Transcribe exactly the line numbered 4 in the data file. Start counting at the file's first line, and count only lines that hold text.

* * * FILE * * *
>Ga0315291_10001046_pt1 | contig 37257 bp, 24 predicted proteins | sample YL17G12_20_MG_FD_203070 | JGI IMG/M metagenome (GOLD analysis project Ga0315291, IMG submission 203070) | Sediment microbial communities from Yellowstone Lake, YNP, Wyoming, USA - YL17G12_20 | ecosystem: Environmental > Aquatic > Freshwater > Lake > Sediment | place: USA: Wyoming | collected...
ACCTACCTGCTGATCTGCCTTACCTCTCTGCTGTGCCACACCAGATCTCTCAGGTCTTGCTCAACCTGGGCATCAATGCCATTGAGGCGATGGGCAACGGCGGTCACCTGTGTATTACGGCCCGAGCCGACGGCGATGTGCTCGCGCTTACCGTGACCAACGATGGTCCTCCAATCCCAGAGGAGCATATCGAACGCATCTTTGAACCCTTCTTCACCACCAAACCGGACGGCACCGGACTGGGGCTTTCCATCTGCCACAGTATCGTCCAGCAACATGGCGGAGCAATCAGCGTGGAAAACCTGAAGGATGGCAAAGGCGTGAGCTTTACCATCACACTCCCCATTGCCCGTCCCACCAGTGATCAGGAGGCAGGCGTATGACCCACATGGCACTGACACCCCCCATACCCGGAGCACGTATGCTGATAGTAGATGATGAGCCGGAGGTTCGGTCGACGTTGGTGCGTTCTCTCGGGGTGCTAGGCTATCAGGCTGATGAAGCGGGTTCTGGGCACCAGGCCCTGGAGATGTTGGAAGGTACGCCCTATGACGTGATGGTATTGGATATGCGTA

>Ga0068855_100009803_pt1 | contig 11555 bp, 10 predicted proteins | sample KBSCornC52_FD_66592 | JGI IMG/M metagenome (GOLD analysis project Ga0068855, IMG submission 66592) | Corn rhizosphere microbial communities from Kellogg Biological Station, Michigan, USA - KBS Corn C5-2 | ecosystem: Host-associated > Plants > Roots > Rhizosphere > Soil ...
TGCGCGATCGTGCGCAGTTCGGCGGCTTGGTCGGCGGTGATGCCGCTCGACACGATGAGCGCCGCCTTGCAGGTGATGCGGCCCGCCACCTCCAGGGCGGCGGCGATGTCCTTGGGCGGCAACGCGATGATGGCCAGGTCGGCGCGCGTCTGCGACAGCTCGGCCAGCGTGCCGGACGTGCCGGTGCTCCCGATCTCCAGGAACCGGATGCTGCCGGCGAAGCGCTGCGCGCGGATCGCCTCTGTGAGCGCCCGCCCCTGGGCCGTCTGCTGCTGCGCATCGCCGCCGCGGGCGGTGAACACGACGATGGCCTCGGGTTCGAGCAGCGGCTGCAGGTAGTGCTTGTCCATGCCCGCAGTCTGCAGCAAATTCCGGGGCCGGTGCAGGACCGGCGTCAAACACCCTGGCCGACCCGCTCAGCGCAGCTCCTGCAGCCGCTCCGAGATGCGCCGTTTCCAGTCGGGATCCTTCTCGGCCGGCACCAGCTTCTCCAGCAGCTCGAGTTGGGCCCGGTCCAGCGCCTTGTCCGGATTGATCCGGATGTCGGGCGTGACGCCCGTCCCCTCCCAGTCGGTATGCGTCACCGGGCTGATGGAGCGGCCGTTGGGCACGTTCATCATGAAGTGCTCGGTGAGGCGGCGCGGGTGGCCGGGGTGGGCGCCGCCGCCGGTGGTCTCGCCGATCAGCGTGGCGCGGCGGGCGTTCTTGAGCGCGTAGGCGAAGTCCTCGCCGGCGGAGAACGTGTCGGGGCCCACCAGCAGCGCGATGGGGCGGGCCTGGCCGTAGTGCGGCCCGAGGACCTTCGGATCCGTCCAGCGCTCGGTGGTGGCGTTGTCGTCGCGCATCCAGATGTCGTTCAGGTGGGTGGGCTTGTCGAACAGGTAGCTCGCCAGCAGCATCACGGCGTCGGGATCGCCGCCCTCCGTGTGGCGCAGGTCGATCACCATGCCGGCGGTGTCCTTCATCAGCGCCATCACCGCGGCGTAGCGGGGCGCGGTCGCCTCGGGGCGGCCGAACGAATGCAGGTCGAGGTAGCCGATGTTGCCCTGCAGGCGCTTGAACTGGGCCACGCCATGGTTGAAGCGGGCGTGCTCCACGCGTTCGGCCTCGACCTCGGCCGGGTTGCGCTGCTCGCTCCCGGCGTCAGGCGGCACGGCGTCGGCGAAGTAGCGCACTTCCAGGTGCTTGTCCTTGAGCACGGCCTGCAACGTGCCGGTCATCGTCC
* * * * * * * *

TGCGCGATCGTGCGCAGTTCGGCGGCTTGGTCGGCGGTGATGCCGCTCGACACGATGAGCGCCGCCTTGCAGGTGATGCGGCCCGCCACCTCCAGGGCGGCGGCGATGTCCTTGGGCGGCAACGCGATGATGGCCAGGTCGGCGCGCGTCTGCGACAGCTCGGCCAGCGTGCCGGACGTGCCGGTGCTCCCGATCTCCAGGAACCGGATGCTGCCGGCGAAGCGCTGCGCGCGGATCGCCTCTGTGAGCGCCCGCCCCTGGGCCGTCTGCTGCTGCGCATCGCCGCCGCGGGCGGTGAACACGACGATGGCCTCGGGTTCGAGCAGCGGCTGCAGGTAGTGCTTGTCCATGCCCGCAGTCTGCAGCAAATTCCGGGGCCGGTGCAGGACCGGCGTCAAACACCCTGGCCGACCCGCTCAGCGCAGCTCCTGCAGCCGCTCCGAGATGCGCCGTTTCCAGTCGGGATCCTTCTCGGCCGGCACCAGCTTCTCCAGCAGCTCGAGTTGGGCCCGGTCCAGCGCCTTGTCCGGATTGATCCGGATGTCGGGCGTGACGCCCGTCCCCTCCCAGTCGGTATGCGTCACCGGGCTGATGGAGCGGCCGTTGGGCACGTTCATCATGAAGTGCTCGGTGAGGCGGCGCGGGTGGCCGGGGTGGGCGCCGCCGCCGGTGGTCTCGCCGATCAGCGTGGCGCGGCGGGCGTTCTTGAGCGCGTAGGCGAAGTCCTCGCCGGCGGAGAACGTGTCGGGGCCCACCAGCAGCGCGATGGGGCGGGCCTGGCCGTAGTGCGGCCCGAGGACCTTCGGATCCGTCCAGCGCTCGGTGGTGGCGTTGTCGTCGCGCATCCAGATGTCGTTCAGGTGGGTGGGCTTGTCGAACAGGTAGCTCGCCAGCAGCATCACGGCGTCGGGATCGCCGCCCTCCGTGTGGCGCAGGTCGATCACCATGCCGGCGGTGTCCTTCATCAGCGCCATCACCGCGGCGTAGCGGGGCGCGGTCGCCTCGGGGCGGCCGAACGAATGCAGGTCGAGGTAGCCGATGTTGCCCTGCAGGCGCTTGAACTGGGCCACGCCATGGTTGAAGCGGGCGTGCTCCACGCGTTCGGCCTCGACCTCGGCCGGGTTGCGCTGCTCGCTCCCGGCGTCAGGCGGCACGGCGTCGGCGAAGTAGCGCACTTCCAGGTGCTTGTCCTTGAGCACGGCCTGCAACGTGCCGGTCATCGTCC